On February 2, 2021, the Federal Trade Commission (FTC) published an annual adjustment of the jurisdictional thresholds for pre-merger notification filings under the Hart–Scott–Rodino Antitrust Improvements Act of 1976 (HSR Act). The revisions account for changes in the level of the U.S. gross national product and constitute a decrease of approximately 2.1 percent. This is the first decrease to the HSR Act filing thresholds since 2010. They were announced shortly after the FTC reduced similarly indexed thresholds related to interlocking directorates under Section 8 of the Clayton Act and three weeks after the FTC announced that it was increasing the maximum civil monetary penalties for violations of 16 statutory provisions the FTC enforces. These changes occur as the FTC also continues to evaluate proposed changes to the HSR Act rules.
HSR Act Pre-Merger Notification Thresholds
The HSR Act requires companies contemplating mergers or acquisitions of voting securities or assets that meet or exceed certain monetary thresholds to file notification forms with the FTC and U.S. Department of Justice and to wait a designated period of time before consummating the contemplated transaction. The new thresholds will go into effect for transactions closing on or after March 4, 2021. For transactions closing on or after this date, companies generally will need to comply with the HSR Act pre-merger notification and waiting period requirements if either of the following is true:
- The size of the transaction (as defined by the HSR Act and applicable regulations) is more than $368 million; or
- The size of the transaction is more than $92 million, the total assets or annual net sales of one party to the transaction (as defined by the HSR Act and applicable regulations) equal $184 million or more, and the total assets or annual net sales of the other party to the transaction equal $18.4 million or more.
Although the HSR Act filing fees will not increase, these adjustments do affect the filing fee schedule as follows:
These adjustments constitute the primary changes to the HSR Act regulations published by the FTC on February 2, 2021. Additional regulations governing the methodology for calculating the size of party and size of transaction tests, as well as exemptions from the HSR Act, remain unchanged.
Interlocking Directorates Thresholds
Section 8 of the Clayton Act prohibits, with certain exceptions, one person from serving as a director or officer of two competing corporations. Under the FTC’s revised Section 8 thresholds, which became effective upon publication in the Federal Register on January 21, 2021, and also were reduced due to GNP indexing, a person may not serve as a director or officer of two competing corporations if each corporation has capital, surplus, and undivided profits aggregating more than $37,382,000, unless one or more of the corporations has competitive sales under $3,738,200 or other exceptions apply.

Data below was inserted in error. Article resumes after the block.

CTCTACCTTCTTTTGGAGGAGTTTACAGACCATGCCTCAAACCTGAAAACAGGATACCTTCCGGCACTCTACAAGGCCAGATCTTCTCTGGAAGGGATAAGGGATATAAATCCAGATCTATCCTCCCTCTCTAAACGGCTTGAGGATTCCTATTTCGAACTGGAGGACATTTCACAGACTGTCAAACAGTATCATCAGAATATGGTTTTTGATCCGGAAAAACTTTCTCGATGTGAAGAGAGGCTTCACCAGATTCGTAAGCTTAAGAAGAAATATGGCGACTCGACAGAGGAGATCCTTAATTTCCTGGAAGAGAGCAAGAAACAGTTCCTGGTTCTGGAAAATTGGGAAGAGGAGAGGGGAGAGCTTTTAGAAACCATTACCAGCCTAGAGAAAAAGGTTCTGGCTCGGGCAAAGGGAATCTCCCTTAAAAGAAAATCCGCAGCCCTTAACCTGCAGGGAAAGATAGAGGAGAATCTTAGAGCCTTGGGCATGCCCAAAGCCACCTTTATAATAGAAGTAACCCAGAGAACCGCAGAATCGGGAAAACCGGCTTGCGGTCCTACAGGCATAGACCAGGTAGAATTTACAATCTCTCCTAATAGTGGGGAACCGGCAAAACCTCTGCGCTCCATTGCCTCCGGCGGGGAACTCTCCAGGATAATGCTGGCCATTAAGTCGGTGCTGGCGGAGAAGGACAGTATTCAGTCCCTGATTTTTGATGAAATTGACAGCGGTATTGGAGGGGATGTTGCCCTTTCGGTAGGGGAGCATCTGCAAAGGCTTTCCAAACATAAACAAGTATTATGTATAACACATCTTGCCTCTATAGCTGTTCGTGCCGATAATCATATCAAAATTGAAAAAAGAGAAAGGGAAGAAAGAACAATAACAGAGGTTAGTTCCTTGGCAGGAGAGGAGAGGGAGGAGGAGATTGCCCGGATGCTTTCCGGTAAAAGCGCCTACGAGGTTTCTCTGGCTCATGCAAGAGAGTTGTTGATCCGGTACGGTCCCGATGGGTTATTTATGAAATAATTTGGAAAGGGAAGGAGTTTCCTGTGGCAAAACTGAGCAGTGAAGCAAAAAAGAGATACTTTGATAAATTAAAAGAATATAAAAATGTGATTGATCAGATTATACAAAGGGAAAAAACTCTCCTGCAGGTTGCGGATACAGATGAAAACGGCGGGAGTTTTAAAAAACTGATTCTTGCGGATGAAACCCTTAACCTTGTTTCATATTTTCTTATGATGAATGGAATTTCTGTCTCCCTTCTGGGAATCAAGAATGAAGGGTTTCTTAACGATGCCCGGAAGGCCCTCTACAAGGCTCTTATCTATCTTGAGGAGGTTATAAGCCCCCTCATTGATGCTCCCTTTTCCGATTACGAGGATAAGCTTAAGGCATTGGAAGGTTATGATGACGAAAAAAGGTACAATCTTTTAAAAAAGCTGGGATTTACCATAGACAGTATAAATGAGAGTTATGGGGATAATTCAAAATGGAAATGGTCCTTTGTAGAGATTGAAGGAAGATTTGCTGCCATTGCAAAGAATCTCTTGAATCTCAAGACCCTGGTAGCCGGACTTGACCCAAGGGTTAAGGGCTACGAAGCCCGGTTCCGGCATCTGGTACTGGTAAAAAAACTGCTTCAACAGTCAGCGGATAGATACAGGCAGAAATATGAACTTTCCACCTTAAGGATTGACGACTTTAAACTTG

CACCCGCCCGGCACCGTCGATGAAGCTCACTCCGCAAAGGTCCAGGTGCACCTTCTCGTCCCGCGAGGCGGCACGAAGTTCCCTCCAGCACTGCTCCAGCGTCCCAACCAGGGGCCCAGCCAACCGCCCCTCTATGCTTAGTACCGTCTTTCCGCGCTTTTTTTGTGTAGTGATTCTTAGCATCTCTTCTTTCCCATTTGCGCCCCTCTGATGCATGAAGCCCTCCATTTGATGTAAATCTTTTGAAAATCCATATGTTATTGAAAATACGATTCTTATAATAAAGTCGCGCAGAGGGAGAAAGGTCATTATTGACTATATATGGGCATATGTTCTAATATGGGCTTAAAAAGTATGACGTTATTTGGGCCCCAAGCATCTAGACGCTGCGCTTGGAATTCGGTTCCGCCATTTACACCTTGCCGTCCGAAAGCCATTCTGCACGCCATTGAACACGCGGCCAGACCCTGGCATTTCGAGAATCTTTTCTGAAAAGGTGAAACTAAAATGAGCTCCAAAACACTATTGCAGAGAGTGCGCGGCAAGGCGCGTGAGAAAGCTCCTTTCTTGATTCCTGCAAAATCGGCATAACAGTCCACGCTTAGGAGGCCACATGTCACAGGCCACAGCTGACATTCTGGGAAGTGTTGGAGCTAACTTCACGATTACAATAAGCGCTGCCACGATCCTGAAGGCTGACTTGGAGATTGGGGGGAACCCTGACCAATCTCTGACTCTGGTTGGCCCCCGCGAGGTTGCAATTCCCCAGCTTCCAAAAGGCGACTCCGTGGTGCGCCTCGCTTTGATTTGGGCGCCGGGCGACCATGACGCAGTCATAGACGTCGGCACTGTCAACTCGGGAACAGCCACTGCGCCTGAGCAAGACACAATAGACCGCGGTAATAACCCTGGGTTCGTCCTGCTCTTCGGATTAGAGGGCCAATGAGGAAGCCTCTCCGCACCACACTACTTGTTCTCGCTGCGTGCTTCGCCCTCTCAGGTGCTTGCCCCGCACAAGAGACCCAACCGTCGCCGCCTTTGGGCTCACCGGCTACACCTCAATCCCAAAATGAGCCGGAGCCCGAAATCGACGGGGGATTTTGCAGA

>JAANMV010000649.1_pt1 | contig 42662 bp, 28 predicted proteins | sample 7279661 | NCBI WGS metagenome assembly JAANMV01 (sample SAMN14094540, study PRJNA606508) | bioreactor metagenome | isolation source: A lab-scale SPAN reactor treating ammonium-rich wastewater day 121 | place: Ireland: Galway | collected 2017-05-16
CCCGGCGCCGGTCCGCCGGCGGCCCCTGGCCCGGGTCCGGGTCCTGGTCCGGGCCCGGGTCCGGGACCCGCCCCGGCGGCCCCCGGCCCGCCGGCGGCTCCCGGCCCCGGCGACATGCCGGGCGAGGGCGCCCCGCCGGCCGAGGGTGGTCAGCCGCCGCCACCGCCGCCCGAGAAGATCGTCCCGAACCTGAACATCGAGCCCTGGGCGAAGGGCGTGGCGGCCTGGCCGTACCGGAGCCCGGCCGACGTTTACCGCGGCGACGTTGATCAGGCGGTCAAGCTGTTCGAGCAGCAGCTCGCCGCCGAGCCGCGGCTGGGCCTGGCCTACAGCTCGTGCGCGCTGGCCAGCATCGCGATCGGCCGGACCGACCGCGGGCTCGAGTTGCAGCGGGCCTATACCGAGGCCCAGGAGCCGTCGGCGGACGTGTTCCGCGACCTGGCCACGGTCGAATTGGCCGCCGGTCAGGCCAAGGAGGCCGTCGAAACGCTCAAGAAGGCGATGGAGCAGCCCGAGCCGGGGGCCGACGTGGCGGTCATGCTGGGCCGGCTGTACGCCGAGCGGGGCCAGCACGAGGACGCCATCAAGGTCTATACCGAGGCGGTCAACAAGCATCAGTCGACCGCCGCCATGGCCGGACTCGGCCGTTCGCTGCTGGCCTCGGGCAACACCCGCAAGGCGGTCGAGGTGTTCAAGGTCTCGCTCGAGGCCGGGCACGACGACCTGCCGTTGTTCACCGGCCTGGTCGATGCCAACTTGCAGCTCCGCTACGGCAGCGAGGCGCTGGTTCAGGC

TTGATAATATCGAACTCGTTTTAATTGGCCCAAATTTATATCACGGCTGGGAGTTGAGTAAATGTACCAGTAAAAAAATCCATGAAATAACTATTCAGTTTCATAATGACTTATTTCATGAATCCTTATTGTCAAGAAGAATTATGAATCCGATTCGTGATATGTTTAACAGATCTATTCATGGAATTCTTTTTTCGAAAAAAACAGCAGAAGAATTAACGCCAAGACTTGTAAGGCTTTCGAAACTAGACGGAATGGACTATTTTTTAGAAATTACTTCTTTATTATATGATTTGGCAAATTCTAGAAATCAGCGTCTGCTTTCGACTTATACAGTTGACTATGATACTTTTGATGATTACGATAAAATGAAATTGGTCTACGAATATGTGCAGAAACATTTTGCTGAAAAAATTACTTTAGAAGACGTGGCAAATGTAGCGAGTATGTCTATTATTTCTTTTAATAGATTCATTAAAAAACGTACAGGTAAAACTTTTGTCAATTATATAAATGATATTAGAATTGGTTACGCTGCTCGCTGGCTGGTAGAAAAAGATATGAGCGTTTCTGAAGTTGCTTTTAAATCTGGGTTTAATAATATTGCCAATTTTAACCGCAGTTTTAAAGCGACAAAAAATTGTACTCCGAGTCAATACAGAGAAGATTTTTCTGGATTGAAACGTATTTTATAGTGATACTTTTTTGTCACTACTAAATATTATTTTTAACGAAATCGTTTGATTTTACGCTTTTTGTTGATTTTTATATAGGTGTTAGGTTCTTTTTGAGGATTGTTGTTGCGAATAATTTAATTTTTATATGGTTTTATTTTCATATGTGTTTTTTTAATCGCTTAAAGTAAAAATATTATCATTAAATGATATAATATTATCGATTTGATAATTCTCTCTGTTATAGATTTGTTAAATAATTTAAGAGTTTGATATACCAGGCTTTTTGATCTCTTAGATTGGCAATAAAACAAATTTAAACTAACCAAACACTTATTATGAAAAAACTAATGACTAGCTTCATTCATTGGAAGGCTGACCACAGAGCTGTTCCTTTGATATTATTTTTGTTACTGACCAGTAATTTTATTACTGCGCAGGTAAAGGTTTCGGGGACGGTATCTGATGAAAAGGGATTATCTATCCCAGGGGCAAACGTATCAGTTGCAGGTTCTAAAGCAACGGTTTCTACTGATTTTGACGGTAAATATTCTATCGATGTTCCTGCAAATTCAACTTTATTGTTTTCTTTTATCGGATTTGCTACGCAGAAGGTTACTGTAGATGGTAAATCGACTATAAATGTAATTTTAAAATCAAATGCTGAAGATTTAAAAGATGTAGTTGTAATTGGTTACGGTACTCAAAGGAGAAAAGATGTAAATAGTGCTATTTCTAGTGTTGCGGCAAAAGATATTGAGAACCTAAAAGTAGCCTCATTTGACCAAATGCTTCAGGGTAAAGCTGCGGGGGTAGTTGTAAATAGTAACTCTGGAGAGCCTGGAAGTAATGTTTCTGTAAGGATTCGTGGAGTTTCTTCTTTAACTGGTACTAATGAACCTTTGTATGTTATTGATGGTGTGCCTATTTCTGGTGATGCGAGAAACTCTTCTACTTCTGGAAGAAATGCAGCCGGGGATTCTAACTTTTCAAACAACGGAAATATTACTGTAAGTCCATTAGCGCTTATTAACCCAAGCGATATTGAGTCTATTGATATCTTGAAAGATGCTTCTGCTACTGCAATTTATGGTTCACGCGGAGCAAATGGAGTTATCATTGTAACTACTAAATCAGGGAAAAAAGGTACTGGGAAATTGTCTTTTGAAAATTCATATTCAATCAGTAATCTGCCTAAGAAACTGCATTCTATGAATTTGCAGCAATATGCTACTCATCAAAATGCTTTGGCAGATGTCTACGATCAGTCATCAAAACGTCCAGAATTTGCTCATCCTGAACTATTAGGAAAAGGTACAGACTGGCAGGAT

Inflation-Adjusted Civil Penalty Amounts
On January 11, 2021, the FTC also announced adjustments to various maximum civil penalty levels for certain laws it enforces. The action was required by the Federal Civil Penalties Inflation Adjustment Act Improvements Act of 2015, which significantly increased penalty levels in 2016 and required annual indexing of those levels for inflation.
Of most interest, the maximum civil monetary penalty for violations of the HSR Act and Section 5 of the FTC Act (concerning unfair methods of competition and unfair or deceptive acts or practices) increased by approximately 1.2 percent to $43,792 per day. The new maximum civil penalties became effective upon publication in the Federal Register on January 13, 2021.
FTC HSR Act Rulemaking Initiative
In September 2020, the Commission announced that it was seeking comments on proposed rule changes under the HSR Act that could have a significant impact on certain industries.
Specifically, the Commission issued a Notice of Proposed Rulemaking that, among other things, would require filers to disclose additional information about their “associate” entities under common management (but not majority ownership) and to aggregate acquisitions in the same issuer across those entities. This would lead to more filings for investment entities such as private equity and hedge funds. The proposed rules also would exempt the acquisition of 10 percent or less of an issuer’s voting securities unless the acquiring person already has a competitively significant relationship with the issuer. These proposals have been controversial.
Commentators have raised concerns about the compliance burdens of the expanded aggregation rule. And, while one Republican commissioner believes the 10 percent exemption will spur competition by removing restrictions on investor activities under current HSR Act rules, two Democratic commissioners voted against the new rules because they wanted more filings and information to be required.
In addition, the Commission issued an Advance Notice of Public Rulemaking that seeks to gather information on seven topics that will help determine potential future amendments to the HSR Act rules and their interpretation, including the potential narrowing of some current exemptions. These topics related to the HSR Act’s use or treatment of: the size of transaction test; real estate investment trusts; non-corporate entities; acquisitions of small amounts of voting securities; influence of entities outside the scope of voting securities; transactions or devices for avoiding the HSR Act requirements; and issues pertaining to the HSR filing process.
The comment period closed on both of these rulemaking initiatives on February 1, 2021, and further action on both is under consideration.